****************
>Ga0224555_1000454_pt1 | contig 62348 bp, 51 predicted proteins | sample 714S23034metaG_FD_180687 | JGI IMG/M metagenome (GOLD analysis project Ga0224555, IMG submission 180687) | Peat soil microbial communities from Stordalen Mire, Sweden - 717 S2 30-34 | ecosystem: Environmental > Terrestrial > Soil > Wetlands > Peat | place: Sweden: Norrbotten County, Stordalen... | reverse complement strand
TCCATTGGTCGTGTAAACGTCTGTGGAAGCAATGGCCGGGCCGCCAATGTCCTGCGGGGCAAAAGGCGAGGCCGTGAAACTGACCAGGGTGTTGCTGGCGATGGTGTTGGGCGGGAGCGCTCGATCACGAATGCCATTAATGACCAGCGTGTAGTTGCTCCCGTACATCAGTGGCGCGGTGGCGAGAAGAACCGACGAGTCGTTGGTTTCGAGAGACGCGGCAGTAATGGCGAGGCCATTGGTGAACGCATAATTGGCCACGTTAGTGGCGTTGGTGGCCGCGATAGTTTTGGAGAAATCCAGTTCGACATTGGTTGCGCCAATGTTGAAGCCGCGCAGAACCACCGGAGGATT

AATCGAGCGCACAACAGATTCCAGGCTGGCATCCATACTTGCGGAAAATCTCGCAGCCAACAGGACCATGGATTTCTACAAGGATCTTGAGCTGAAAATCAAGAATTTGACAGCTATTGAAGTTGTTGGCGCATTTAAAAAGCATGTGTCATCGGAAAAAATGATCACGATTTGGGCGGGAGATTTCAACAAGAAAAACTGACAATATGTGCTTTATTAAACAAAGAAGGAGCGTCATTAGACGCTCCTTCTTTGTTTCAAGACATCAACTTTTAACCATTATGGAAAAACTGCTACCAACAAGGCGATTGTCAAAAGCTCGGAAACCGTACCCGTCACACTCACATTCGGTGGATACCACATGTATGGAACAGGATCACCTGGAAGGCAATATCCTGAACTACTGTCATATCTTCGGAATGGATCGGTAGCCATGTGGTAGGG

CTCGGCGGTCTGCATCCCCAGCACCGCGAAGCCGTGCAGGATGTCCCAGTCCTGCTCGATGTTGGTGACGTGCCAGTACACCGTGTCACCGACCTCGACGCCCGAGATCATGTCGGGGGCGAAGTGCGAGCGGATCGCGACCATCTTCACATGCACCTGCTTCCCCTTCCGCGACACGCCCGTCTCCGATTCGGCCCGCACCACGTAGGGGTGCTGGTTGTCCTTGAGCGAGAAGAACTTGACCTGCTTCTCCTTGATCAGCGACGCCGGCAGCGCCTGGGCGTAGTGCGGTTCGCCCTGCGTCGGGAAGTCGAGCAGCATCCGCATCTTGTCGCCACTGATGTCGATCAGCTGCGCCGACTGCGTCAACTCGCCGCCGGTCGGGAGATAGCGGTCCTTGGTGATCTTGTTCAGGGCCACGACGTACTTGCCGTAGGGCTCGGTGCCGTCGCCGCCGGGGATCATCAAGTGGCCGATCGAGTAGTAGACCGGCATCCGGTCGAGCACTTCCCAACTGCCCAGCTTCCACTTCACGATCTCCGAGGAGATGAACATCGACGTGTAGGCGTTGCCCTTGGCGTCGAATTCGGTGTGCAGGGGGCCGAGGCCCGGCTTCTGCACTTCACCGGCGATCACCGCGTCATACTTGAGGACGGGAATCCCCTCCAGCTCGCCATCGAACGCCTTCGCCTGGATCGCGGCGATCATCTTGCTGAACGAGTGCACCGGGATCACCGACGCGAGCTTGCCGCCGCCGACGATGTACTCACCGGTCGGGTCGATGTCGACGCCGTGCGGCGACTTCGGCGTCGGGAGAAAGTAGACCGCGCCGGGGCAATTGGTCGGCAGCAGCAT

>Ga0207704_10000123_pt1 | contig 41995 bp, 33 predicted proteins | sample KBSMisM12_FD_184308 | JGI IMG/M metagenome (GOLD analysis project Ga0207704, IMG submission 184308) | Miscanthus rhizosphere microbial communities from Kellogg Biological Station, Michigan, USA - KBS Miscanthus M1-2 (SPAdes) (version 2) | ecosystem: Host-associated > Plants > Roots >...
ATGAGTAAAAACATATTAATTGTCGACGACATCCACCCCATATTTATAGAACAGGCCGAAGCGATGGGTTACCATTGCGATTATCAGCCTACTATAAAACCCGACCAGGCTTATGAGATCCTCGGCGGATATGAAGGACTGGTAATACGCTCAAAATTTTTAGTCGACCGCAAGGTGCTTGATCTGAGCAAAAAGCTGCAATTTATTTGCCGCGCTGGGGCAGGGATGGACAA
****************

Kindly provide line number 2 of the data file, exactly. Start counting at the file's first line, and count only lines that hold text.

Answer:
TCCATTGGTCGTGTAAACGTCTGTGGAAGCAATGGCCGGGCCGCCAATGTCCTGCGGGGCAAAAGGCGAGGCCGTGAAACTGACCAGGGTGTTGCTGGCGATGGTGTTGGGCGGGAGCGCTCGATCACGAATGCCATTAATGACCAGCGTGTAGTTGCTCCCGTACATCAGTGGCGCGGTGGCGAGAAGAACCGACGAGTCGTTGGTTTCGAGAGACGCGGCAGTAATGGCGAGGCCATTGGTGAACGCATAATTGGCCACGTTAGTGGCGTTGGTGGCCGCGATAGTTTTGGAGAAATCCAGTTCGACATTGGTTGCGCCAATGTTGAAGCCGCGCAGAACCACCGGAGGATT